The footpath leads onto the concrete walkway alongside the sea. Keep to this all the way down to Felixstowe. Just before Cobbolds Point it is necessary to climb up the cliff on the public steps, and walk along Cliff Road, then left into Maybush Lane back down to the seafront. Keep to the seafront all the way through to where the official route turns inland to navigate behind the docks. At this point continue along the seafront, past the last Martello Tower and onto Languard Common. Take either route along the common which eventually emerges at Languard Fort.
The Ferryboat Inn, Felixstowe Ferry View in OS Map | View in Google Map
- The Ferryboat Inn, Felixstowe Ferry
The site of the inn was originally a fisherman's hut for selling fish and dates back to 1043. The present building dates from the 15th Century when it was the home to the Ferry master. It became a hostelry in the 16th Century. The hamlet it sits in is presently known as Felixstowe Ferry which dates from the 19th century. Before this time is was known as plain Felixstowe and the present town that bears this name was then known as the Waltons.
The Inn offers a range of food with daily specials displayed on a blackboard. Guest ales are available.
Pub oriented to the tourist trade but has some good old photos and a table set out with newspapers and books including a book of old photos from the area which proved to be very interesting. Three ales were on offer, Adnams bitter, Woodfordes Wherry and Timothy Taylors Landlord. I opted for the Landlord as I had not sampled this ale for a few years. A good accompaniment to a beef baguette.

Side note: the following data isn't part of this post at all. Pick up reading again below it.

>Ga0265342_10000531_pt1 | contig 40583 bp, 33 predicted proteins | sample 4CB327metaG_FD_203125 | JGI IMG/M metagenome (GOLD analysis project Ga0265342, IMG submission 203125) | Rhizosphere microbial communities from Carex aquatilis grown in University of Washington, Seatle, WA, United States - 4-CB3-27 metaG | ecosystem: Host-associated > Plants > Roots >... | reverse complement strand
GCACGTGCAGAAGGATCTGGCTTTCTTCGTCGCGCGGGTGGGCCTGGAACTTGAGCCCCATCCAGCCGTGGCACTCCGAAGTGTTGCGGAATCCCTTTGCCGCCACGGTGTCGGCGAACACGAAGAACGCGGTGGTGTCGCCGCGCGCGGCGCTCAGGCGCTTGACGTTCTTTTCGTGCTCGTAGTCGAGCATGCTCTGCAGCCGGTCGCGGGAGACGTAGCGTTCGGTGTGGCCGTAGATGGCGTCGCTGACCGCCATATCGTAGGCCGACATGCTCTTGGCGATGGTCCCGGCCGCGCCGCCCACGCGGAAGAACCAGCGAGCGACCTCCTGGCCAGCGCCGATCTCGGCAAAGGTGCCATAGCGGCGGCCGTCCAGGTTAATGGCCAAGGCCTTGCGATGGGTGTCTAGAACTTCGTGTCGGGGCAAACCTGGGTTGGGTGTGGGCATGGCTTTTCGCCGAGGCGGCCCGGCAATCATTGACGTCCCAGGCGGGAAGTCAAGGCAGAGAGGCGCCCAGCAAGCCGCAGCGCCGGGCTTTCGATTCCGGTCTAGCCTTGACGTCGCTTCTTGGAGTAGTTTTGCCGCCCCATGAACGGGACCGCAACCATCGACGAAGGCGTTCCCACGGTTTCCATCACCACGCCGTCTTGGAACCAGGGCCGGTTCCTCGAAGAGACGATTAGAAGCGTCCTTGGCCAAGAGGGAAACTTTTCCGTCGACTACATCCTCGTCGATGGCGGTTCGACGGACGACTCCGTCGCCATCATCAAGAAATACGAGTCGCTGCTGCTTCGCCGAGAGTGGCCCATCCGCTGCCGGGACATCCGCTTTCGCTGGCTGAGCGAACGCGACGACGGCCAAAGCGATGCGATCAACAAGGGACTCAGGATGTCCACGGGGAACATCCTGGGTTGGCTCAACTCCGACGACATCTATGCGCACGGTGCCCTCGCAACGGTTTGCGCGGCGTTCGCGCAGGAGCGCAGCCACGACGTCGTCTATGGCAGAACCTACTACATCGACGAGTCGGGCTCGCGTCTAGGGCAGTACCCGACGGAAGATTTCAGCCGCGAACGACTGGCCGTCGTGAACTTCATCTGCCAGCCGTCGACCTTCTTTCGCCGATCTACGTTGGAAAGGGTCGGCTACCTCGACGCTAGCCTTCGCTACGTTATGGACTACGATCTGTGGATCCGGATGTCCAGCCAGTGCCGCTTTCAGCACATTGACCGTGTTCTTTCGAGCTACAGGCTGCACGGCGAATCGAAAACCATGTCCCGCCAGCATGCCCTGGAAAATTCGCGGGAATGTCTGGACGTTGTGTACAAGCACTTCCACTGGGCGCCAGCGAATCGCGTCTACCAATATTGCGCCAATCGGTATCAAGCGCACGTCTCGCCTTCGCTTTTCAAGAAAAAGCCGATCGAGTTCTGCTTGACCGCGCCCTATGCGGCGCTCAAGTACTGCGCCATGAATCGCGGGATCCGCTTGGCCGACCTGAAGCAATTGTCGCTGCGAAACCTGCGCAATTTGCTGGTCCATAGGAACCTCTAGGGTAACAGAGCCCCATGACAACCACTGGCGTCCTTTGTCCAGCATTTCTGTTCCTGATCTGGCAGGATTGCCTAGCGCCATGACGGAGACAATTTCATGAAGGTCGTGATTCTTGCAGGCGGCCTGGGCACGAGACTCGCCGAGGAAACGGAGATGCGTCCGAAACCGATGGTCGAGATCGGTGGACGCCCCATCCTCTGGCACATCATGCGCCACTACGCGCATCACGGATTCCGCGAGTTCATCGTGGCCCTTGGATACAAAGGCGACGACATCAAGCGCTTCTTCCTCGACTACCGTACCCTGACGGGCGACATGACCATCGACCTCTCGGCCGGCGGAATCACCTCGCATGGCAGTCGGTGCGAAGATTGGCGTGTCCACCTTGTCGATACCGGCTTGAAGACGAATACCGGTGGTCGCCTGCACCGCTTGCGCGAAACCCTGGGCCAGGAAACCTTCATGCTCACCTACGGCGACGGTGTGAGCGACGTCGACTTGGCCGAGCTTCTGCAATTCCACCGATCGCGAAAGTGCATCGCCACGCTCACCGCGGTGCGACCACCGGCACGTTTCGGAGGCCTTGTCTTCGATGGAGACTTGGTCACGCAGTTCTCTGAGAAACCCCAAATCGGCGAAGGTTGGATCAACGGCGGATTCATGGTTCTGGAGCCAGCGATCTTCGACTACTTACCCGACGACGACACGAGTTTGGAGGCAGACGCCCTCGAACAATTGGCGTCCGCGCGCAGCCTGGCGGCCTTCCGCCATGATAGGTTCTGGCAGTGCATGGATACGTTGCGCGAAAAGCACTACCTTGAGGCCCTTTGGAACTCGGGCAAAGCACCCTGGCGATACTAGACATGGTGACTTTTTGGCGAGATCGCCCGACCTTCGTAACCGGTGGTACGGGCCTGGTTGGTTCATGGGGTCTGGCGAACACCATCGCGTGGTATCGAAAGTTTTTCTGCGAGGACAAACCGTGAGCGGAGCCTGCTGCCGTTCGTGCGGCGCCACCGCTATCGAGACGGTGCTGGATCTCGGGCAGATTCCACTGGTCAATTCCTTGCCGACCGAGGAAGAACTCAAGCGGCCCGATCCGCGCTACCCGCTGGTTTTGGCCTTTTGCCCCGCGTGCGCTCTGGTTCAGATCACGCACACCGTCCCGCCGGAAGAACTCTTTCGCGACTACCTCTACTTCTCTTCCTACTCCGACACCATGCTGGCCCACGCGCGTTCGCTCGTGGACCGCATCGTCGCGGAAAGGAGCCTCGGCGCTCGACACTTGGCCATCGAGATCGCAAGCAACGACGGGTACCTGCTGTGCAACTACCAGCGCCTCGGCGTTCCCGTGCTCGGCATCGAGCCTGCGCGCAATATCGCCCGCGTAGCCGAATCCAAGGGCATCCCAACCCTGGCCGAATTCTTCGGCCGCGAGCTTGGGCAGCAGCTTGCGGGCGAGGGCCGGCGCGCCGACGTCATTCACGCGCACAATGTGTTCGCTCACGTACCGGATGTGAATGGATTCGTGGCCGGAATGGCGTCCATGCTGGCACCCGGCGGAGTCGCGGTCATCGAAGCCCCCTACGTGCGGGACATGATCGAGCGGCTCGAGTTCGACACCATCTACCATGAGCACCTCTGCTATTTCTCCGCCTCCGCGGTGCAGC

St Judes Brewery Tavern, Felixstowe View in OS Map | View in Google Map
- St Judes Brewery Tavern, Felixstowe
Formerly known as The Old Millars on Felixstowe seafront, this grand building has now become the outlet for Ipswich microbrewery St Judes. The pub offers up to 30 real ales straight from the cask, a wide variety of European lagers, ciders and wine. Bar snacks and hot pies available everyday. An ale drinkers paradise!
Sadly, due to difficult trading conditions the St Judes brewery closed for business in May 2012. This is a big loss to both local micro-brewing and as an exceptional real ale pub that offered probably the largest range of ales in Suffolk.
When we stepped into this large seafront pub we were confronted with a blackboard listing 24 ales including a selection of their own St Judes beers. Initially we thought this must have been a beer festival, but no, this is the selection of ales that are regularly on offer. I opted for the Raven ale from Sinclair brewery, part of the Orkney brews, a hoppy golden bitter that was very refreshing. Kat went for Hopbacks Spring Zing, a golden ale with a hint of grapefruit and very drinkable. This pub is well worth seeking out and I will make an excuse to visit it again!
Martello TowersView in OS Map | View in Google Map
Three Martello Towers sit alongside the seafront at Felixstowe
Between Felixstowe Ferry and Languard Fort there are three Martello Towers, all in a good state of repair. These formed part of an original defence of 103 towers along the east and south coasts of Britain. They were built between 1805 and 1812 during the time England was at war with France and were a measure against the potential invasion by Napoleon which never took place. There were 29 of these distinctive round structures built along the Suffolk and Essex coasts, each one constructed of brick with their walls up to 13 foot thick on the seaward side and approximately 30 foot tall, originally equipped with a canon on the roof.